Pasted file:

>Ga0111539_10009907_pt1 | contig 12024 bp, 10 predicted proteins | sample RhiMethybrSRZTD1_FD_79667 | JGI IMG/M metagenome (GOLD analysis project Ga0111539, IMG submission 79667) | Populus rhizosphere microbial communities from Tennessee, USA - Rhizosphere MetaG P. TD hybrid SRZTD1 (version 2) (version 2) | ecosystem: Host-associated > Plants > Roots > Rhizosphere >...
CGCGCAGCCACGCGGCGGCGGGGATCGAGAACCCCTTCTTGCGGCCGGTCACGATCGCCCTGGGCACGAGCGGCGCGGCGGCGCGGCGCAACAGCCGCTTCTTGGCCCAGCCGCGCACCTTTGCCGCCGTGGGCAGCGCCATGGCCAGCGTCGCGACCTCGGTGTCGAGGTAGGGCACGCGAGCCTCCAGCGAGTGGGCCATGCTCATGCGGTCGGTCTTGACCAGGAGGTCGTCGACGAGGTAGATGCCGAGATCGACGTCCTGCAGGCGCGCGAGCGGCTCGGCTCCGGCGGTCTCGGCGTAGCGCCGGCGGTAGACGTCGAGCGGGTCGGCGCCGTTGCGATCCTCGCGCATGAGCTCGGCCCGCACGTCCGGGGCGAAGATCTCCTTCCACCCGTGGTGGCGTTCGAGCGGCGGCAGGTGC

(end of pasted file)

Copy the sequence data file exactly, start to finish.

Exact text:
>Ga0111539_10009907_pt1 | contig 12024 bp, 10 predicted proteins | sample RhiMethybrSRZTD1_FD_79667 | JGI IMG/M metagenome (GOLD analysis project Ga0111539, IMG submission 79667) | Populus rhizosphere microbial communities from Tennessee, USA - Rhizosphere MetaG P. TD hybrid SRZTD1 (version 2) (version 2) | ecosystem: Host-associated > Plants > Roots > Rhizosphere >...
CGCGCAGCCACGCGGCGGCGGGGATCGAGAACCCCTTCTTGCGGCCGGTCACGATCGCCCTGGGCACGAGCGGCGCGGCGGCGCGGCGCAACAGCCGCTTCTTGGCCCAGCCGCGCACCTTTGCCGCCGTGGGCAGCGCCATGGCCAGCGTCGCGACCTCGGTGTCGAGGTAGGGCACGCGAGCCTCCAGCGAGTGGGCCATGCTCATGCGGTCGGTCTTGACCAGGAGGTCGTCGACGAGGTAGATGCCGAGATCGACGTCCTGCAGGCGCGCGAGCGGCTCGGCTCCGGCGGTCTCGGCGTAGCGCCGGCGGTAGACGTCGAGCGGGTCGGCGCCGTTGCGATCCTCGCGCATGAGCTCGGCCCGCACGTCCGGGGCGAAGATCTCCTTCCACCCGTGGTGGCGTTCGAGCGGCGGCAGGTGC